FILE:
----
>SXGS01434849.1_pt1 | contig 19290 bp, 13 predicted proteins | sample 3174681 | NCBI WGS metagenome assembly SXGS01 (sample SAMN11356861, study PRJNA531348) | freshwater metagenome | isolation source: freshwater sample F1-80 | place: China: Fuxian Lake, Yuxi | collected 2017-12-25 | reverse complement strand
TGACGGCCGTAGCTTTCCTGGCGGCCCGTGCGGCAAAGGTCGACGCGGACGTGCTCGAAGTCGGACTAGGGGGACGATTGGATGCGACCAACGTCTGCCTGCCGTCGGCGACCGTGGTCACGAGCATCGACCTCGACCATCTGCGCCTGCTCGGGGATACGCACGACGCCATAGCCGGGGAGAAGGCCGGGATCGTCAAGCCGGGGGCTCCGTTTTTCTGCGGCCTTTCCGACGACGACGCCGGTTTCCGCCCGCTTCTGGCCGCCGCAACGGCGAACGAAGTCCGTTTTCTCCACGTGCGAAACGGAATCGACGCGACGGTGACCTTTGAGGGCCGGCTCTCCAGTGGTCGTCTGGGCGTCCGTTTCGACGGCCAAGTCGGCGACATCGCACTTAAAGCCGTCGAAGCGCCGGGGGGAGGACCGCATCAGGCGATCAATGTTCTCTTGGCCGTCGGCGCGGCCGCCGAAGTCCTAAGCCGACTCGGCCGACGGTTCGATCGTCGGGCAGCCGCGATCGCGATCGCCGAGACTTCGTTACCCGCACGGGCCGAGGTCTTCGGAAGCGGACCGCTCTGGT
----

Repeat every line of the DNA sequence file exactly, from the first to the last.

>SXGS01434849.1_pt1 | contig 19290 bp, 13 predicted proteins | sample 3174681 | NCBI WGS metagenome assembly SXGS01 (sample SAMN11356861, study PRJNA531348) | freshwater metagenome | isolation source: freshwater sample F1-80 | place: China: Fuxian Lake, Yuxi | collected 2017-12-25 | reverse complement strand
TGACGGCCGTAGCTTTCCTGGCGGCCCGTGCGGCAAAGGTCGACGCGGACGTGCTCGAAGTCGGACTAGGGGGACGATTGGATGCGACCAACGTCTGCCTGCCGTCGGCGACCGTGGTCACGAGCATCGACCTCGACCATCTGCGCCTGCTCGGGGATACGCACGACGCCATAGCCGGGGAGAAGGCCGGGATCGTCAAGCCGGGGGCTCCGTTTTTCTGCGGCCTTTCCGACGACGACGCCGGTTTCCGCCCGCTTCTGGCCGCCGCAACGGCGAACGAAGTCCGTTTTCTCCACGTGCGAAACGGAATCGACGCGACGGTGACCTTTGAGGGCCGGCTCTCCAGTGGTCGTCTGGGCGTCCGTTTCGACGGCCAAGTCGGCGACATCGCACTTAAAGCCGTCGAAGCGCCGGGGGGAGGACCGCATCAGGCGATCAATGTTCTCTTGGCCGTCGGCGCGGCCGCCGAAGTCCTAAGCCGACTCGGCCGACGGTTCGATCGTCGGGCAGCCGCGATCGCGATCGCCGAGACTTCGTTACCCGCACGGGCCGAGGTCTTCGGAAGCGGACCGCTCTGGT